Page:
No Clean Slate: Why the legitimacy of the Security Council isn’t what it used to be

 

If you were to sit down and design a new international organization whose job it was to “maintain international peace and security,” and you came back with the design for the current United Nations Security Council, you would be handed your hat.

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Learning from Catalonia: To secede or not to secede. What criteria should be used to judge the legitimacy of independence bids?

Photo by Jeremy Bishop on Unsplash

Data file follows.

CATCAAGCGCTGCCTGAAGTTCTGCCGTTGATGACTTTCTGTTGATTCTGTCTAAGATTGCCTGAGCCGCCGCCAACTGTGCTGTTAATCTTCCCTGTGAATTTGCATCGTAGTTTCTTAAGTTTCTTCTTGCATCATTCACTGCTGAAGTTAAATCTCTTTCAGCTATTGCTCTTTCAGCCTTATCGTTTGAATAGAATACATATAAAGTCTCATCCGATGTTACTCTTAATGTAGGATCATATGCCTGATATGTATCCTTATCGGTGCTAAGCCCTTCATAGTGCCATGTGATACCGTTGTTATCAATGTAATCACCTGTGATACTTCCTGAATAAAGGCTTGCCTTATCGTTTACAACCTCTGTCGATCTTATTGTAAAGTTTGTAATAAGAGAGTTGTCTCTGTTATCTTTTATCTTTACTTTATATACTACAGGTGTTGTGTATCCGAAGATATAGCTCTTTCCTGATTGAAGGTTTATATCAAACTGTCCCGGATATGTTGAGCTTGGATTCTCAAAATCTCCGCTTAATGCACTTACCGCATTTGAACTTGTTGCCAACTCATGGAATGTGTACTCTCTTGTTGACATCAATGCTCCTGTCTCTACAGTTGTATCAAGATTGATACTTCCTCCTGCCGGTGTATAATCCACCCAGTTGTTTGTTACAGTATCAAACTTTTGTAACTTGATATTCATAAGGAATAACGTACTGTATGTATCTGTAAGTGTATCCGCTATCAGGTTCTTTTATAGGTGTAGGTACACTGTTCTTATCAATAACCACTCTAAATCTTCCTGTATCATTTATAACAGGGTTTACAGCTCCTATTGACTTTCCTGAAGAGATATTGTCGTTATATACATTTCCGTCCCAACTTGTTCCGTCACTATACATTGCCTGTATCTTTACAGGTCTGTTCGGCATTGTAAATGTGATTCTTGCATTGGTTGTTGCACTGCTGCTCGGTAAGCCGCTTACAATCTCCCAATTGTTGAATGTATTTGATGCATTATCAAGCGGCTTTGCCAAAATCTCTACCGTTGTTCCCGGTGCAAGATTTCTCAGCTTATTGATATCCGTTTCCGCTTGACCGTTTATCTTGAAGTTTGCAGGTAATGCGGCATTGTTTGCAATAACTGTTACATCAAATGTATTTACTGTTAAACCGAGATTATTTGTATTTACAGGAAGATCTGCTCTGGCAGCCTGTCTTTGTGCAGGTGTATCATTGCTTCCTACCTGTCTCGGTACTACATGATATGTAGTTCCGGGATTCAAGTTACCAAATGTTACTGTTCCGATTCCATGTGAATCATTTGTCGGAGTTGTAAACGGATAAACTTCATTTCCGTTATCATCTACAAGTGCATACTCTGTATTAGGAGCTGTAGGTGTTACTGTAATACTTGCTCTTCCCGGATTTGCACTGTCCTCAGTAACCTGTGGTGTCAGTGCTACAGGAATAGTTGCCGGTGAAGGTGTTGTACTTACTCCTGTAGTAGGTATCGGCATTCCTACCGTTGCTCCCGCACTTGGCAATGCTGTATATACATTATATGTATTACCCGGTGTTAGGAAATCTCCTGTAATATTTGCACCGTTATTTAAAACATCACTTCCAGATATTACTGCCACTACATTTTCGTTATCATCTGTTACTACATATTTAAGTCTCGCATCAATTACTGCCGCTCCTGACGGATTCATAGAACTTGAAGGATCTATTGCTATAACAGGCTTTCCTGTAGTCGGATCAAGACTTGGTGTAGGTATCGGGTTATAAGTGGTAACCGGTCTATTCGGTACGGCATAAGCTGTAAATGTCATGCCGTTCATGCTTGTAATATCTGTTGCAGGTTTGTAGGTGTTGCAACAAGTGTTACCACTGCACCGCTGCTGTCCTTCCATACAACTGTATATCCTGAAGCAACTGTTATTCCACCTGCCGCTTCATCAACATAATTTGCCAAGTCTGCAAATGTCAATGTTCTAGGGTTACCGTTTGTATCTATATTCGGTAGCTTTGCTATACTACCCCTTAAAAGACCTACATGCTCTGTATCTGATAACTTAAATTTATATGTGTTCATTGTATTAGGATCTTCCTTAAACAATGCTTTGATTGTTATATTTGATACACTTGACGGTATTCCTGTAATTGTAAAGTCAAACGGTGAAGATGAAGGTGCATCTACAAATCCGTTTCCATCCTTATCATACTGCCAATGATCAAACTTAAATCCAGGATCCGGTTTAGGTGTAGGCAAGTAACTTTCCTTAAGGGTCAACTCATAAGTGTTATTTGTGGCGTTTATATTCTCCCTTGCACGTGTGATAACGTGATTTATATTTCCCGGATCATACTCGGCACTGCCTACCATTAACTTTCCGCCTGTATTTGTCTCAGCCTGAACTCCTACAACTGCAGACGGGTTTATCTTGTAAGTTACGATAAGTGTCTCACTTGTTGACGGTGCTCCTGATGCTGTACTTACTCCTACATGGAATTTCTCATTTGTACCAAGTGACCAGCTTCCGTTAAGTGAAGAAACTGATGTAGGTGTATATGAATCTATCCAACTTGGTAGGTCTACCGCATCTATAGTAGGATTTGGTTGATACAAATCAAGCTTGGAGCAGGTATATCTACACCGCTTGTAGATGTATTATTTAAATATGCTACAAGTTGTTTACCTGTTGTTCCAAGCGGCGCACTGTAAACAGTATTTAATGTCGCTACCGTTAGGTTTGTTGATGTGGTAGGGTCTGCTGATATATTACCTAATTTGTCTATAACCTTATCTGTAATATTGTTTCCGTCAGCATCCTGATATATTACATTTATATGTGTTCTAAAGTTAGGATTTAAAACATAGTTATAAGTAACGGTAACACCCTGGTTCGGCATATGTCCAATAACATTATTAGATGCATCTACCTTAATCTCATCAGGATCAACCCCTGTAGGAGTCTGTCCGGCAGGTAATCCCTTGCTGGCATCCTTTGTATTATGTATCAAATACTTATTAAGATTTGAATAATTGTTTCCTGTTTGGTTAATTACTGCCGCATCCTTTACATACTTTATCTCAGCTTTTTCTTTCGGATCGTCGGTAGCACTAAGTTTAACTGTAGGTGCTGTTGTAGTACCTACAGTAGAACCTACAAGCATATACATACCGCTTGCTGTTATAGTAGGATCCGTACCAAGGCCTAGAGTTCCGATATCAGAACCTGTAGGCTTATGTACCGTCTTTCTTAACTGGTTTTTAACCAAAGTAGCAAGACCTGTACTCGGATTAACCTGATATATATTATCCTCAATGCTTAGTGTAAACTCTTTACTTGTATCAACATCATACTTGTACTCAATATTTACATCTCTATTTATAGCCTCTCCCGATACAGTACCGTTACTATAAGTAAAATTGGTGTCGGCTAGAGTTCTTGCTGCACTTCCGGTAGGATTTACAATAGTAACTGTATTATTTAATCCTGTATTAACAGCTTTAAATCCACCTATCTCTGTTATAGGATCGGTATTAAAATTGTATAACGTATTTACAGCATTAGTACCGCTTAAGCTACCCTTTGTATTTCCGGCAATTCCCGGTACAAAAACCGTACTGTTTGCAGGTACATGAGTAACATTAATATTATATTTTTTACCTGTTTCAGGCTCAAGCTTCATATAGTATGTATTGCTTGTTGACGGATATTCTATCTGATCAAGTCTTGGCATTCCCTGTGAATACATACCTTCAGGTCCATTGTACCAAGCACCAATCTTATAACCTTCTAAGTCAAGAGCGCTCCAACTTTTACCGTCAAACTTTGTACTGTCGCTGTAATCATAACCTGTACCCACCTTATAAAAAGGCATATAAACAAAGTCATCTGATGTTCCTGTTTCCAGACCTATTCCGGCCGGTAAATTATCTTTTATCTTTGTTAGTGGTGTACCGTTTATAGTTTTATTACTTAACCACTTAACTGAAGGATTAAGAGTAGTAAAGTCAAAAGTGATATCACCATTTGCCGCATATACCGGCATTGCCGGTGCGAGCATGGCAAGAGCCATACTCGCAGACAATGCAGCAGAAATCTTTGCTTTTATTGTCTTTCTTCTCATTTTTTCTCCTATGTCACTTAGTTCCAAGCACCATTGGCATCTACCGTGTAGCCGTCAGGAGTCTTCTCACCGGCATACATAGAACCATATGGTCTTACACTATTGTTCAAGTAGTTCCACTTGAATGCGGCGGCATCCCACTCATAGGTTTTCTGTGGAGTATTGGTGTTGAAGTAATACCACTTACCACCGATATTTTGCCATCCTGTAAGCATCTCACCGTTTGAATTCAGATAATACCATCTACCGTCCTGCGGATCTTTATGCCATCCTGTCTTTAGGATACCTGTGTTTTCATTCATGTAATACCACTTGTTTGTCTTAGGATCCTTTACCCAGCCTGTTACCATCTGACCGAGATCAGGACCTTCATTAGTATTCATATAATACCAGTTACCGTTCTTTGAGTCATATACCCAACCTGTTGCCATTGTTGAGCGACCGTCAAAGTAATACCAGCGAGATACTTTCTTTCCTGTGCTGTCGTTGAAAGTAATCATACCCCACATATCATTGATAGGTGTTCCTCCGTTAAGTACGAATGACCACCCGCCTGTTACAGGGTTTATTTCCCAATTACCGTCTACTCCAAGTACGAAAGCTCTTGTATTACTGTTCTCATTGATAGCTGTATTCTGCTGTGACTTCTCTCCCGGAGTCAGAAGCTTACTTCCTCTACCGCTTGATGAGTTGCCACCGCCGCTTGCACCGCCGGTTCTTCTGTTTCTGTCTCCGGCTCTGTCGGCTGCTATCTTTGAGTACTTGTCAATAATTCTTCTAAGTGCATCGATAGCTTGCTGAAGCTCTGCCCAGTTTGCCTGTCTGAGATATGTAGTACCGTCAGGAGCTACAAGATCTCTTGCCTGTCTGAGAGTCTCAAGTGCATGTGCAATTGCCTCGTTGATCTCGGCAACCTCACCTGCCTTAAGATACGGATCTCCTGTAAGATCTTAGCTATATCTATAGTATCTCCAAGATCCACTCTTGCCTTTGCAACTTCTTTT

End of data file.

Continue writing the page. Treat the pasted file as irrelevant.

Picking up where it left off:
The standoff over Catalan secession from Spain continues, with independence leaders in jail and in exile and the Spanish government administering direct rule over Catalonia. The unsettling situation has split not only Catalans and Spaniards, but Europe as a whole. Yet beyond the ongoing pyrotechnics, if we pull back to the ten thousand meter level, we can see that this issue raises a number of bigger questions: When is it appropriate for a region of a larger geopolitical entity to secede? What criteria should be used to decide the legitimacy of an independence bid? These questions are relevant not only for the Catalan situation, but for other regions of Europe where secessionist tensions flare up on a regular basis.

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